All actions on behalf of a company can be performed by the head of the company (executive body) or by any person authorized to perform such actions by a power of attorney of the relevant body of the company. Foreign legal entities bear full liability for the activities of branches or representative offices.
Analysis - Law on Entrepreneurs (LoE). As the main company law for Georgia, the Law on Entrepreneurs provides a good basis for corporate governance for all the private companies including those with traded securities. However, based on the experience of other central and eastern European countries, there are several provisions in the Law on Entrepreneurs that could be amended to further strengthen the corporate governance provisions. They are: (1) although the LoE envisages a cumulative voting for electing the members of a supervisory board to protect minority shareholders, it should be made a mandatory requirement. As a result, there will be a mandatory cumulative voting for members of supervisory boards as a means of allowing shareholders with small shareholdings to vote at least one member of the supervisory board; (2) requirement that the shareholders’ meeting approve the auditing company’s contract (covering the scope of work and annual auditing fees) so that shareholders interested in a highly quality audit, requiring more time from the auditing company, can obtain such an audit, and (3) There is a need to establish a minimum quorum below which no shareholders’ meeting may be considered valid; (4) although the LoE requires the financial statements of JSCs to be prepared on the basis of the International Accounting Standards (IAS), it does not specifically require that audits are conducted in accordance with the International Standards on Auditing (ISA), which needs to be amended; and (5) the LoE does not provide takeover rules to protect the interests of minority shareholders.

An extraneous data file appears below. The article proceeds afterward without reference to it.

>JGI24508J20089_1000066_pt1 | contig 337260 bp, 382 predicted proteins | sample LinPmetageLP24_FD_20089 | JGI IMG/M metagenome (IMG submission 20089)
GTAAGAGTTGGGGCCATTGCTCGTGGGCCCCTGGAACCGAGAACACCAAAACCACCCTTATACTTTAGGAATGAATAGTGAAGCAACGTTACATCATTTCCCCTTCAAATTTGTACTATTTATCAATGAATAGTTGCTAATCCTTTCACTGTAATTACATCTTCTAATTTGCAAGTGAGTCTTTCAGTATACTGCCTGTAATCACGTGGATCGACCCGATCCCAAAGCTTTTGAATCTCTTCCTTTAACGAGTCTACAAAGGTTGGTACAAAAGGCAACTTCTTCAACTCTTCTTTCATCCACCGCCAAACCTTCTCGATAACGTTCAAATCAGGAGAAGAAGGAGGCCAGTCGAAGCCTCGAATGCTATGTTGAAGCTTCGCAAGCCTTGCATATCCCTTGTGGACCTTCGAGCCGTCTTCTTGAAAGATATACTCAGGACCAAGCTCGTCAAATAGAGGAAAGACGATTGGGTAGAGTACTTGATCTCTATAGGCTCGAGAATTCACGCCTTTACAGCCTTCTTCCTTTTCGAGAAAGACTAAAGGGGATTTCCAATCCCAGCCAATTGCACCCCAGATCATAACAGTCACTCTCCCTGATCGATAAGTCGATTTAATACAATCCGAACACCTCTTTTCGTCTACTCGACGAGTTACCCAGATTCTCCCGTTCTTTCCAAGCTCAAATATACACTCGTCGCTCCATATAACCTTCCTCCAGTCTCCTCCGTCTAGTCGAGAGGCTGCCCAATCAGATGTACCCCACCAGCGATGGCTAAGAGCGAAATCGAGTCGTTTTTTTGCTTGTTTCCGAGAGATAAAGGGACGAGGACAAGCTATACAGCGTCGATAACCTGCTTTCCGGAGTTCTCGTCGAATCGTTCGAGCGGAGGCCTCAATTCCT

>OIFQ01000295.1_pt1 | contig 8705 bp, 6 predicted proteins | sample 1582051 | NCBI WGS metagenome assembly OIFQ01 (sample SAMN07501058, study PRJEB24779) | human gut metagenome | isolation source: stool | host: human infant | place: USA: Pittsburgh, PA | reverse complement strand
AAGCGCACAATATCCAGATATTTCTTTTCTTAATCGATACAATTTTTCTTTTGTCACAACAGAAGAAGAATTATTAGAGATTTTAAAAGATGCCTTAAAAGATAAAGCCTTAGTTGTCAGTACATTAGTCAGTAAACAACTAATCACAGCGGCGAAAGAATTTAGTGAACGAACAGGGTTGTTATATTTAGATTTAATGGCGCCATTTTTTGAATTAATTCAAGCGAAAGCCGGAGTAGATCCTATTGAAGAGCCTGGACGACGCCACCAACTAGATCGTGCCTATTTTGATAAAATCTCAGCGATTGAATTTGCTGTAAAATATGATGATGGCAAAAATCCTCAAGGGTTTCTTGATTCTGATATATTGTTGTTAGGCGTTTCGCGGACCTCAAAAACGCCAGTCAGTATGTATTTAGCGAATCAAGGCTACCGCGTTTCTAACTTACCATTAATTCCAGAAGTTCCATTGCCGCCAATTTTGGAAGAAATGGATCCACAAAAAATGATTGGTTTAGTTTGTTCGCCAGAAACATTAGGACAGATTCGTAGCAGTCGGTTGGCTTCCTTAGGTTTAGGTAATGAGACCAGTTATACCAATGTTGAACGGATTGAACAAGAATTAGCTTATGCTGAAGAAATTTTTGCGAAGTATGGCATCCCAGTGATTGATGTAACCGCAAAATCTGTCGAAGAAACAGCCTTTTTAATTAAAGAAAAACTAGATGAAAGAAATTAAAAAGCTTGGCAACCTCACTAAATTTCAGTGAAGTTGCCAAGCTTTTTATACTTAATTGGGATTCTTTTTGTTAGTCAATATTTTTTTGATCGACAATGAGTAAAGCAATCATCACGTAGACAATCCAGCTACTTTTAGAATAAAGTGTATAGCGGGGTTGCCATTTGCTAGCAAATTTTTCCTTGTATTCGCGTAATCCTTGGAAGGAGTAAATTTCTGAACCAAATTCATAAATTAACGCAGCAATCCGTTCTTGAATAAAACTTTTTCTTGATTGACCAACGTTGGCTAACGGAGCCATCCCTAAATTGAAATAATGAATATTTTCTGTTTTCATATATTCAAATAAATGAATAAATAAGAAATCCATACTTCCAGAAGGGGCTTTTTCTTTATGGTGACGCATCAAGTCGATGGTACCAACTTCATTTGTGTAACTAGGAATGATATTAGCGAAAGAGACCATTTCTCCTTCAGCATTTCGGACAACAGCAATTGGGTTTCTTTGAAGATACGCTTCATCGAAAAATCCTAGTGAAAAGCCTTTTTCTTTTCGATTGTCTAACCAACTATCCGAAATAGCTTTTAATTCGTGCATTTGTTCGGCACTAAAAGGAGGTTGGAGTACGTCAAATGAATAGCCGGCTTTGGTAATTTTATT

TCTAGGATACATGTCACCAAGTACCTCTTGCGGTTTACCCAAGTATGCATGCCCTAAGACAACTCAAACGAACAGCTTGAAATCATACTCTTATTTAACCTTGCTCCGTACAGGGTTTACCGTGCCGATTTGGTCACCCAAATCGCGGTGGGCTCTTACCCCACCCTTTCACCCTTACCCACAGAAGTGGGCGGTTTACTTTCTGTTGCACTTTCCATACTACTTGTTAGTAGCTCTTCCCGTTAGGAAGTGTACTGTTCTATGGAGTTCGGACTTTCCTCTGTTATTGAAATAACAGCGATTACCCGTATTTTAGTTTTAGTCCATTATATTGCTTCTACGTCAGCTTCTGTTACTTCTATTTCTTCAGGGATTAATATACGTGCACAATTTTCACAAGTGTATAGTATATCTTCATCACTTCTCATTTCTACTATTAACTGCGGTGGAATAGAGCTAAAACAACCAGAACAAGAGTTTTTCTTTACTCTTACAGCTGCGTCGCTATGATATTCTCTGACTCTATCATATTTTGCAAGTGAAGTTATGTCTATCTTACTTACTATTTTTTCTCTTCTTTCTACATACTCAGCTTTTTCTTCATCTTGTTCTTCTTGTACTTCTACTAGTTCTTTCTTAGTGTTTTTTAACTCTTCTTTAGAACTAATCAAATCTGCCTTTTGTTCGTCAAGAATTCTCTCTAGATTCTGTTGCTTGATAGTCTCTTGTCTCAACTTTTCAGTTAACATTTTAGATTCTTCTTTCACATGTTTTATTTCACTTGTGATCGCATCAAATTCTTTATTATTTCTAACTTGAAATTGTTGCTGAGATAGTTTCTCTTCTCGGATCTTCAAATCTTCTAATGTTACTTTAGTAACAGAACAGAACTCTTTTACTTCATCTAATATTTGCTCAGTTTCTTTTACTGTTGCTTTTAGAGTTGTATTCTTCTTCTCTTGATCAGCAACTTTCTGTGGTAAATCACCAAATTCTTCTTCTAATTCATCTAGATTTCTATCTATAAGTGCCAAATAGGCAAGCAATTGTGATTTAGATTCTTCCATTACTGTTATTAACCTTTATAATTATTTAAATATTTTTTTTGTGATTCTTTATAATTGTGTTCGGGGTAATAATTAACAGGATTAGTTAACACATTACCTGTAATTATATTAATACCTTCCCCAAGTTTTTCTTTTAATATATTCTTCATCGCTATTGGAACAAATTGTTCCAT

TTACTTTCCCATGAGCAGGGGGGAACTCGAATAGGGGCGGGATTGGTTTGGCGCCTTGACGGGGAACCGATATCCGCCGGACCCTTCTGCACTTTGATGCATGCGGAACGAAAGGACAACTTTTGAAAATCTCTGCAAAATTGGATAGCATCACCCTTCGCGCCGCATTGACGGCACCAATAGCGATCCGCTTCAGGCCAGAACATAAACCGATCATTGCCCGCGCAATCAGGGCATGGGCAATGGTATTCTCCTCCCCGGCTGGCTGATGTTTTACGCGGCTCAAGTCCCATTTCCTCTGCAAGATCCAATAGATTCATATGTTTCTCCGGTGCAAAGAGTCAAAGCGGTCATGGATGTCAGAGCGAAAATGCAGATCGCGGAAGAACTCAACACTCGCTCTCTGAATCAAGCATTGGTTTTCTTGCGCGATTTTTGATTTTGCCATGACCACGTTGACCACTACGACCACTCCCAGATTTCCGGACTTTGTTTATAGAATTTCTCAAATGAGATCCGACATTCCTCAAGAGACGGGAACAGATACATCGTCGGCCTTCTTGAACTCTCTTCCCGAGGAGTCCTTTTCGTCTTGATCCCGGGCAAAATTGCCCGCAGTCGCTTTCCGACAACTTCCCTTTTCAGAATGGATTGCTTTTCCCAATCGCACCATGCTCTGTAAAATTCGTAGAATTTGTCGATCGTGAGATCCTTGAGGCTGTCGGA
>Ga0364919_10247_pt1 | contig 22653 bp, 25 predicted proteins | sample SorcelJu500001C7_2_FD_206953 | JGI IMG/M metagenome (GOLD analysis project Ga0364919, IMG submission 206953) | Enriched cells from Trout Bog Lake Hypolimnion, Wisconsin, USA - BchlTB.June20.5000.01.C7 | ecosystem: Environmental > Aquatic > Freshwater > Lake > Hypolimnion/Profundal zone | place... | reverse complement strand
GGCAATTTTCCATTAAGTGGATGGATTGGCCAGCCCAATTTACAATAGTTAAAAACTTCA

More specifically, the World Bank (WB) and the International Monetary Fund (IMF) conducted the Assessment of the Implementation of the Corporate Governance Principles of the Organisation of Economic Co-operation and Development (OECD) in Georgia. It is interesting to note that the assessment identified a number of the shortcomings in the corporate governance practice existing in Georgia. Namely, according to the study: (i) There are uncertainties in knowing if shareholders are sharing in company’s profits; (ii) It is not uncommon practice of failing to hold the required shareholders’ meetings; (iii) Markets for corporate control are limited; (iv) Court system has not yet made any decisions on the cases concerning corporate disputes; (v) Minor role is played by supervisory boards in the strategic guidance of companies; (vi) There is a less than complete disclosure by most reporting companies, particularly of financial and operating results; (vii) There are weak auditing practices;
More detailed results of the assessment are summarised in Table 22.214.171.124 below:
Table 126.96.36.199. Georgia: Assessment of the Implementation of the OECD Principles
of Corporate Governance
OECD Principles of Corporate Governance
Principle 1 - Basic shareholder rights. The corporate governance framework should protect shareholders’ rights. Basic shareholder rights include the right to: (i) secure methods of ownership registration; (ii) convey or transfer shares; (iii) obtain relevant information on the corporation on a timely and regular basis; (iv) participate and vote in general shareholder meetings; (v) elect members of the (supervisory) board; and (vi) share in the profits of the corporation.
Difficult to access the records of the court enterprise registers and uncertainties in knowing if shareholders are sharing in company’s profits
Principle 2 - Fundamental corporate changes. Shareholders have the right to participate in, and to be sufficiently informed on, decisions concerning fundamental corporate changes, such as: (i) amendments to the governing documents of the company; (ii) the authorization of additional shares; and (iii) extraordinary transactions that in effect result in the sale of the company.